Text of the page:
Over the past several years, the festival has focused on the art, architecture, food, and traditions of various regions — one region per year. For 2019, it will celebrate all that makes Italy and the Italian lifestyle the envy of much of the world.  There will be culinary highlights from various regions at the cafes and vendor locations, handcrafted Italian home decor items at Il Mercato, and Italian classical and contemporary music at concerts in the church and on the festival’s entertainment stages.

The St. Anthony’s Festival has become famous for its array of tasty Italian food.

Visitors will be able to enjoy such taste treats as spezzato, pizza, sausage and peppers, panzarotti, porkette, clams and spaghetti, pasta fagioli, pizza frita, meatball sandwiches, mozzarella sticks, calamari rings, spaghetti dinners and fresh espresso and cappuccino.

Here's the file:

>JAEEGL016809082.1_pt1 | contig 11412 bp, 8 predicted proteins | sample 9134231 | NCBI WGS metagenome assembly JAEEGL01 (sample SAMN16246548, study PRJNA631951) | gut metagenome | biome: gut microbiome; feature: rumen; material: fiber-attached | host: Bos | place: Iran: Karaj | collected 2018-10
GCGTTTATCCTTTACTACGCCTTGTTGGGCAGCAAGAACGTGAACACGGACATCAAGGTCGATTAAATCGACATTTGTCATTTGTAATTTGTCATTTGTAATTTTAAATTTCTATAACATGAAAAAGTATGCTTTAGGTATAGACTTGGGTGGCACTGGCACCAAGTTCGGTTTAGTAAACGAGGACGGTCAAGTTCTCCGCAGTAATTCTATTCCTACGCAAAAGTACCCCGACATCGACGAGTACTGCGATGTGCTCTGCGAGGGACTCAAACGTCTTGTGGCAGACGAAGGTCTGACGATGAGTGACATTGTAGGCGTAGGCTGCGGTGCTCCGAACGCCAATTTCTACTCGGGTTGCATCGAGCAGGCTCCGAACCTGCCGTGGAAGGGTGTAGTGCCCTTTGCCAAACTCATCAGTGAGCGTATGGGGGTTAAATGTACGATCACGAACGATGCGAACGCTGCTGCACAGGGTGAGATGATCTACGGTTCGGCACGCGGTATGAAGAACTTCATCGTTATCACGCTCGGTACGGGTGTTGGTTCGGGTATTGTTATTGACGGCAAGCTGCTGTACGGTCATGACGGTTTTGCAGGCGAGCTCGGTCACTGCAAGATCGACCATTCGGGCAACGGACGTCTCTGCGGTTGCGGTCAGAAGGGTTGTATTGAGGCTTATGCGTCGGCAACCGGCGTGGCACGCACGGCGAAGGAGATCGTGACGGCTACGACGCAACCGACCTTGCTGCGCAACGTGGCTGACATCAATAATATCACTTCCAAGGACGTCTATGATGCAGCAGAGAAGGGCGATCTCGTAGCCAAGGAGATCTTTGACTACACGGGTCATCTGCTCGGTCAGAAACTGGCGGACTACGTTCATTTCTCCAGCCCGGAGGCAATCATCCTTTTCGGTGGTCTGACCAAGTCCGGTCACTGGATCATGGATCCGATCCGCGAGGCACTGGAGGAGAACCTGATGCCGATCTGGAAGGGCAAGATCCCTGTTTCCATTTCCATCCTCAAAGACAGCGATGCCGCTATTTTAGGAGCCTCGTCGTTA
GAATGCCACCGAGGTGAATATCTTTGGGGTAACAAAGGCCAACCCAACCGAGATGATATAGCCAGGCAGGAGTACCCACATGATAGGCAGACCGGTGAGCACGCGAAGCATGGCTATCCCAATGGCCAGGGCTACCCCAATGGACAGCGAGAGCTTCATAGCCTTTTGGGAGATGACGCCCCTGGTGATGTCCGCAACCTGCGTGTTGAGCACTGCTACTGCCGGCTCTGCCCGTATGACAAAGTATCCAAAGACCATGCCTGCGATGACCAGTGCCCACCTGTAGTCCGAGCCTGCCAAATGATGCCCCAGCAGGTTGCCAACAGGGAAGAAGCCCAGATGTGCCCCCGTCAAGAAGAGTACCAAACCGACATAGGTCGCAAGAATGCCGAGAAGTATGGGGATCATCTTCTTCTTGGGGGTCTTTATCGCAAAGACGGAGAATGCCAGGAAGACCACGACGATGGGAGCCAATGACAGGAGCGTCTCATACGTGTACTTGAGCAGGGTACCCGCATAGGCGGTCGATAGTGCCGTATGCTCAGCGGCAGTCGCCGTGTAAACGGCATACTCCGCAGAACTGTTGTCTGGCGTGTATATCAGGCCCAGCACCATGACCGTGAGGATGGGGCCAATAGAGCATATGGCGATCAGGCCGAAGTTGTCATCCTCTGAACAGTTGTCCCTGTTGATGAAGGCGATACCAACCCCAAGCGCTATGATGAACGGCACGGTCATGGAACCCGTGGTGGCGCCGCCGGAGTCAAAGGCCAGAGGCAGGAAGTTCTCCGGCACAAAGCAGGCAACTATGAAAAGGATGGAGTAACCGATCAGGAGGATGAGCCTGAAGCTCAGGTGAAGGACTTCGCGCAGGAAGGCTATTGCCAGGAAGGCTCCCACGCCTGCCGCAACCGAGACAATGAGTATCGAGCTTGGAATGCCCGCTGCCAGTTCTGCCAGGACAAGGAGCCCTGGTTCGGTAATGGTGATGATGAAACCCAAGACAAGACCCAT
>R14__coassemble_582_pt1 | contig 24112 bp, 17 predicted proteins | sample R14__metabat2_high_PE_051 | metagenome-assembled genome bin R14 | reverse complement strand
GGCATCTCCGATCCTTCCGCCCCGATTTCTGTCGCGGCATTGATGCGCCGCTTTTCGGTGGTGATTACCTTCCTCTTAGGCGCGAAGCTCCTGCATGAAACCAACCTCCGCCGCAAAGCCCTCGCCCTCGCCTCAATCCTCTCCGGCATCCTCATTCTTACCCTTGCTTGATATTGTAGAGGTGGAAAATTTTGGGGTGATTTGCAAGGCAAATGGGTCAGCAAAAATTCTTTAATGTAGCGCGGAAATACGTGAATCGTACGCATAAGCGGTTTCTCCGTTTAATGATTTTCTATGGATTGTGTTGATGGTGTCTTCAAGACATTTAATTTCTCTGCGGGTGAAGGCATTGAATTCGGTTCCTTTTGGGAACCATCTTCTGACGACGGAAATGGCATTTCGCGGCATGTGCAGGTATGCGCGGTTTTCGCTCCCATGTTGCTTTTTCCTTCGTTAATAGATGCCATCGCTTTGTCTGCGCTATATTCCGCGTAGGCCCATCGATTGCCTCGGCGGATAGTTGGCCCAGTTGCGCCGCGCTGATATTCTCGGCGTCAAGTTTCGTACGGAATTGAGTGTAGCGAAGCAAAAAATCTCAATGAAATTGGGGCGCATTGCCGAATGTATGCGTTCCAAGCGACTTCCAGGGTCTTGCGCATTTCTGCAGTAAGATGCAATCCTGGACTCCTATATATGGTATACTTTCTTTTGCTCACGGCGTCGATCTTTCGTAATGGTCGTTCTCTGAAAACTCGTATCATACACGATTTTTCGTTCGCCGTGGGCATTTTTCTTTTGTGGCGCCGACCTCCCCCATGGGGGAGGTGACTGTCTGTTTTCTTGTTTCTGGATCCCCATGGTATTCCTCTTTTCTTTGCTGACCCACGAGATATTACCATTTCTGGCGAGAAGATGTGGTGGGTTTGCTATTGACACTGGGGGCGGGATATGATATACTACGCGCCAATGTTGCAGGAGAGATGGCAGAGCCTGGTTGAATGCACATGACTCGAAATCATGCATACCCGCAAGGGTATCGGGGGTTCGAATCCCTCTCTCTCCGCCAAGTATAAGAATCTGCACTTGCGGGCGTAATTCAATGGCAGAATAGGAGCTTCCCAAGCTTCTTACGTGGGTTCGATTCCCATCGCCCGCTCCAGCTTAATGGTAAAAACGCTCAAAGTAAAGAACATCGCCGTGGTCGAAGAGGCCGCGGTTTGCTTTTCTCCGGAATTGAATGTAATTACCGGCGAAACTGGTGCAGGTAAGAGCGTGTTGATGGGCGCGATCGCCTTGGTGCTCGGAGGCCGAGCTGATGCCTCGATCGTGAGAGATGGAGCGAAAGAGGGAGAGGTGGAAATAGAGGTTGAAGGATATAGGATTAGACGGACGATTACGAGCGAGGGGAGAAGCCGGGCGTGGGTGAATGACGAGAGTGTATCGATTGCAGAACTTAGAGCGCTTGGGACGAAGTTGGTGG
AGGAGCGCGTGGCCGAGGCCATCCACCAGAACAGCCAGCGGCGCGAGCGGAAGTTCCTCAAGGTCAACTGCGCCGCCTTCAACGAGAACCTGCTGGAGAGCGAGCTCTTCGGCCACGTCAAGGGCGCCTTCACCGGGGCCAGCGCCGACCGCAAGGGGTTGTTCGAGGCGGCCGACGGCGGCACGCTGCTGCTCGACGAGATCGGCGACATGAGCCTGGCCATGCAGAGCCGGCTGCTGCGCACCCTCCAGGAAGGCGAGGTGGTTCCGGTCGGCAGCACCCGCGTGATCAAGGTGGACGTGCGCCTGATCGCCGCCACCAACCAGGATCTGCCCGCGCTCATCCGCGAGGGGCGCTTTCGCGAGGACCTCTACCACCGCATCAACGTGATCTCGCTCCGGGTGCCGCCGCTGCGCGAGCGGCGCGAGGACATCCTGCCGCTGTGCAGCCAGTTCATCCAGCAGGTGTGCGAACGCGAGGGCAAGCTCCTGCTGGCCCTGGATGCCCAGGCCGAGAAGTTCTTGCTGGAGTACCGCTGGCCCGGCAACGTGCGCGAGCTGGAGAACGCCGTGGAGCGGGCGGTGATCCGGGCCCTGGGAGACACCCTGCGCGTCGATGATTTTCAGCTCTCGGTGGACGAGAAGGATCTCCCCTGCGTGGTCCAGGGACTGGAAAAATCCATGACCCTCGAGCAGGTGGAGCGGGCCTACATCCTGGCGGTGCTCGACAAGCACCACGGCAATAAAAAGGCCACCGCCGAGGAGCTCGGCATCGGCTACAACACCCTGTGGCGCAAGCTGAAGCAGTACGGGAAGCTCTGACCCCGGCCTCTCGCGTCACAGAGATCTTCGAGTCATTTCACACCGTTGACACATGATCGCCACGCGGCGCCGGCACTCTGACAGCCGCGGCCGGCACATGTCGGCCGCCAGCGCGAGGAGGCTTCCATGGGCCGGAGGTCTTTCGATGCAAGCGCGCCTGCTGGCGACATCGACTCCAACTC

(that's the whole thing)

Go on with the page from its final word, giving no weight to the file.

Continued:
There is a $5 admission fee for all visitors ages 14-61. Seniors (age 61 and older) and children (age 13 and under who are accompanied by parent or guardian 18 or older) will be admitted free.

Now through June 18, the 31st Annual Clifford Brown Jazz Festival will be held in Rodney Square (11th and Market streets, Wilmington, 302-576-3095, www.cliffordbrownjazzfest.com).

The free festival started on June 15 with internationally acclaimed bassist, Stanley Clarke with Rayford Griffin and Joe Chambers as the opening acts and close on June 18 with Regina Carter as the day’s headliner.

The 2022 Mainstage Lineup in Rodney Square features top-flight acts such as Chucho Valdés & Paquito D’Rivera, Stokley, Rebirth Brass Band, David Sanchez, Cintron, Maysa, Ernest Stuart & Thr3zus, Immanuel Wilkins, Lynn Riley & The World Mix, Spartan Alumni Jazz Band and Tony “Big Cat” Smith.

The 18th Annual Sugar Cane Festival (apmphila.org) is scheduled for June 18 from noon-4 p.m. at Sixth Street and Germantown Avenue.

The Festival, which is sponsored by APM (Asociación Puertorriqueños en Marcha), has grown this year and now will fill three blocks.

Attendees will be able to enjoy tasty food and great music performed by Tito Puente Jr.

There will also be a children’s area with face painting, balloon animals, and DIY carnival games.

The Festival honors the historic significance of the sugarcane crop for generations of Puerto Ricans and recognizes the sugarcane workers who migrated from the island nation to Philadelphia to work in the refinery.